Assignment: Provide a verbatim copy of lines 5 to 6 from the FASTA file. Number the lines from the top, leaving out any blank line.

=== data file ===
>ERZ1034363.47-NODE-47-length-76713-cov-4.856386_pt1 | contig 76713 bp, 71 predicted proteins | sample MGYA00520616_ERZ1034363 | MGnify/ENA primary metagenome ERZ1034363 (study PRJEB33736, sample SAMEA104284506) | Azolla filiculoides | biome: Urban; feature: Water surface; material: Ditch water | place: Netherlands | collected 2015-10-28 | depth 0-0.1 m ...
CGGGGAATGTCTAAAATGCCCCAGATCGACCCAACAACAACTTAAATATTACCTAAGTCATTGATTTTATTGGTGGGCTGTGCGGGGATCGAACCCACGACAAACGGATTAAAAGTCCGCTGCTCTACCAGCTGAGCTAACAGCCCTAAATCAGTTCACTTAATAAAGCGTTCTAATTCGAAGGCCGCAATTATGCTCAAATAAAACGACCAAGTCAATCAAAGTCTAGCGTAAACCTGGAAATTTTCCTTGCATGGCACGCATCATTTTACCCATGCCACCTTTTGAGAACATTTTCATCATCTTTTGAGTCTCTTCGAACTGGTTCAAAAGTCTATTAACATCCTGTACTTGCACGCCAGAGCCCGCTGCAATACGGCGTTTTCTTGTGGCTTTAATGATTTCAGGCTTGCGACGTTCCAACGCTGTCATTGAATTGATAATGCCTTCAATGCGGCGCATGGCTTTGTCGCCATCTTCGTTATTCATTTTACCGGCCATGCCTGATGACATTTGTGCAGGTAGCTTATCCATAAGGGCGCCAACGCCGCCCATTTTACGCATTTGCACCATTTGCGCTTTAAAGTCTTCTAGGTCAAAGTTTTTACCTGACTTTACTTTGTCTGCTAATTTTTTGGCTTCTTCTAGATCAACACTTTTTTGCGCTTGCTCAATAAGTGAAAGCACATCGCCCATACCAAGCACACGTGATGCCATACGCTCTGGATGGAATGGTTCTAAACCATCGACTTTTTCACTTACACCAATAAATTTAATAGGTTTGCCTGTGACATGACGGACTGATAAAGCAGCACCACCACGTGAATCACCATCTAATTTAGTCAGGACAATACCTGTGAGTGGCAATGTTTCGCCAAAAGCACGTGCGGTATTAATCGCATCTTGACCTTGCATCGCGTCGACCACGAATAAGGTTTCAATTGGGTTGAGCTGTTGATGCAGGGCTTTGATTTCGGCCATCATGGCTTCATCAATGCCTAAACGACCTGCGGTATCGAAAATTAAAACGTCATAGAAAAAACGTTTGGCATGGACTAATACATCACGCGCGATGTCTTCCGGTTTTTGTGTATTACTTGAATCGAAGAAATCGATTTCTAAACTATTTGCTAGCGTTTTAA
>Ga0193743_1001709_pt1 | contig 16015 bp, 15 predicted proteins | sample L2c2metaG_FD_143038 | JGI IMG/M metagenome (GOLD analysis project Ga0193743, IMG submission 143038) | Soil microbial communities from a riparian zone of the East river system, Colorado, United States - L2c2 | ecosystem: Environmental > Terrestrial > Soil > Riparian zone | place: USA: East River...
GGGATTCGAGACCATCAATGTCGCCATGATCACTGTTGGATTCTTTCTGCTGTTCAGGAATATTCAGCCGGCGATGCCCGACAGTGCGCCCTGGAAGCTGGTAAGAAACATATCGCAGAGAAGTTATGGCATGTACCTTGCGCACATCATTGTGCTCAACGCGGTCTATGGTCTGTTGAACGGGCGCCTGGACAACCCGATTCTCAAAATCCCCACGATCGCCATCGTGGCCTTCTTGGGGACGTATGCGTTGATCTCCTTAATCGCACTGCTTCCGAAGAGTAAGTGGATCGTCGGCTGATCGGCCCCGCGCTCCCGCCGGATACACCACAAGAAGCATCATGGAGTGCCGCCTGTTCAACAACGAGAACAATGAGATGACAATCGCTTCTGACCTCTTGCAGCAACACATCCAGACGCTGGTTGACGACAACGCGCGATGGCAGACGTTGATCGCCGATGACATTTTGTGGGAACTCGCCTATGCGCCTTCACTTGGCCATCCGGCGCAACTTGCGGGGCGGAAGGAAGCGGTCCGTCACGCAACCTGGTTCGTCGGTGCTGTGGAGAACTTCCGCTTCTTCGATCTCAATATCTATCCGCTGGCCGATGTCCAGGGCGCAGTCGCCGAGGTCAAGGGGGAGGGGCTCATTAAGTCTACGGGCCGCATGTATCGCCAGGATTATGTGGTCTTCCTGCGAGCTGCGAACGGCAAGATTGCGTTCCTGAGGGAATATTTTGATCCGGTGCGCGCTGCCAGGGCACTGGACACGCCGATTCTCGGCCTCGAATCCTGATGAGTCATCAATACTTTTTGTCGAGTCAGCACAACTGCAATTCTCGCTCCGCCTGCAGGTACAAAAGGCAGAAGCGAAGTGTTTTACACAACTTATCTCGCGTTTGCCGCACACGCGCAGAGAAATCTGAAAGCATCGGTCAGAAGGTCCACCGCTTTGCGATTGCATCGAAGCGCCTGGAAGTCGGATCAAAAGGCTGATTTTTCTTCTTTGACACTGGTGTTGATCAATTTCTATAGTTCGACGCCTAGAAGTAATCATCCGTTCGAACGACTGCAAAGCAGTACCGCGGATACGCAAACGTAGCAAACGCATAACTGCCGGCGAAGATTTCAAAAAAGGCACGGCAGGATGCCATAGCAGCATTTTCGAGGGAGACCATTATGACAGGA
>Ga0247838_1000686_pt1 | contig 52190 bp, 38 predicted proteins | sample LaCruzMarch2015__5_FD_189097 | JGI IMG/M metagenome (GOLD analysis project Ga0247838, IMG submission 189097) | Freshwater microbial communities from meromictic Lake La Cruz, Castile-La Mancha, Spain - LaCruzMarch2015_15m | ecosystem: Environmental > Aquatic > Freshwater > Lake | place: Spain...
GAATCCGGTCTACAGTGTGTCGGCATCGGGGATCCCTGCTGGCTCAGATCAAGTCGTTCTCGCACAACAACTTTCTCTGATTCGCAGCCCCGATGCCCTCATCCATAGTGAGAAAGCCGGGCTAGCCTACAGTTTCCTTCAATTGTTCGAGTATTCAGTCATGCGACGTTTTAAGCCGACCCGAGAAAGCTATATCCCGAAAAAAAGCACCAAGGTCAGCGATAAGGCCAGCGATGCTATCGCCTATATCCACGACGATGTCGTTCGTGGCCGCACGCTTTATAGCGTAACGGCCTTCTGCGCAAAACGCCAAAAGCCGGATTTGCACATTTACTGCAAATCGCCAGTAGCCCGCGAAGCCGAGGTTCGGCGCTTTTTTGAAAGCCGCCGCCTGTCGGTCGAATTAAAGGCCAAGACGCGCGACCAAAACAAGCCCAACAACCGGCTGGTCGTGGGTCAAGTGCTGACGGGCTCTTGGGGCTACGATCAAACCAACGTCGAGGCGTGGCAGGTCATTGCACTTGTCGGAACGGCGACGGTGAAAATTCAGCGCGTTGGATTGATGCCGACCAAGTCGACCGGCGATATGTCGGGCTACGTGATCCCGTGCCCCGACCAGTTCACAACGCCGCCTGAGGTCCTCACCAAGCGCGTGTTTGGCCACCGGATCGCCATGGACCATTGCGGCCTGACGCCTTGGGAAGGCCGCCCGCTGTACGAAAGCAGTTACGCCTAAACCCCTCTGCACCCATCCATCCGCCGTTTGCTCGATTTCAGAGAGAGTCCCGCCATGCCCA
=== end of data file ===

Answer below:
>Ga0247838_1000686_pt1 | contig 52190 bp, 38 predicted proteins | sample LaCruzMarch2015__5_FD_189097 | JGI IMG/M metagenome (GOLD analysis project Ga0247838, IMG submission 189097) | Freshwater microbial communities from meromictic Lake La Cruz, Castile-La Mancha, Spain - LaCruzMarch2015_15m | ecosystem: Environmental > Aquatic > Freshwater > Lake | place: Spain...
GAATCCGGTCTACAGTGTGTCGGCATCGGGGATCCCTGCTGGCTCAGATCAAGTCGTTCTCGCACAACAACTTTCTCTGATTCGCAGCCCCGATGCCCTCATCCATAGTGAGAAAGCCGGGCTAGCCTACAGTTTCCTTCAATTGTTCGAGTATTCAGTCATGCGACGTTTTAAGCCGACCCGAGAAAGCTATATCCCGAAAAAAAGCACCAAGGTCAGCGATAAGGCCAGCGATGCTATCGCCTATATCCACGACGATGTCGTTCGTGGCCGCACGCTTTATAGCGTAACGGCCTTCTGCGCAAAACGCCAAAAGCCGGATTTGCACATTTACTGCAAATCGCCAGTAGCCCGCGAAGCCGAGGTTCGGCGCTTTTTTGAAAGCCGCCGCCTGTCGGTCGAATTAAAGGCCAAGACGCGCGACCAAAACAAGCCCAACAACCGGCTGGTCGTGGGTCAAGTGCTGACGGGCTCTTGGGGCTACGATCAAACCAACGTCGAGGCGTGGCAGGTCATTGCACTTGTCGGAACGGCGACGGTGAAAATTCAGCGCGTTGGATTGATGCCGACCAAGTCGACCGGCGATATGTCGGGCTACGTGATCCCGTGCCCCGACCAGTTCACAACGCCGCCTGAGGTCCTCACCAAGCGCGTGTTTGGCCACCGGATCGCCATGGACCATTGCGGCCTGACGCCTTGGGAAGGCCGCCCGCTGTACGAAAGCAGTTACGCCTAAACCCCTCTGCACCCATCCATCCGCCGTTTGCTCGATTTCAGAGAGAGTCCCGCCATGCCCA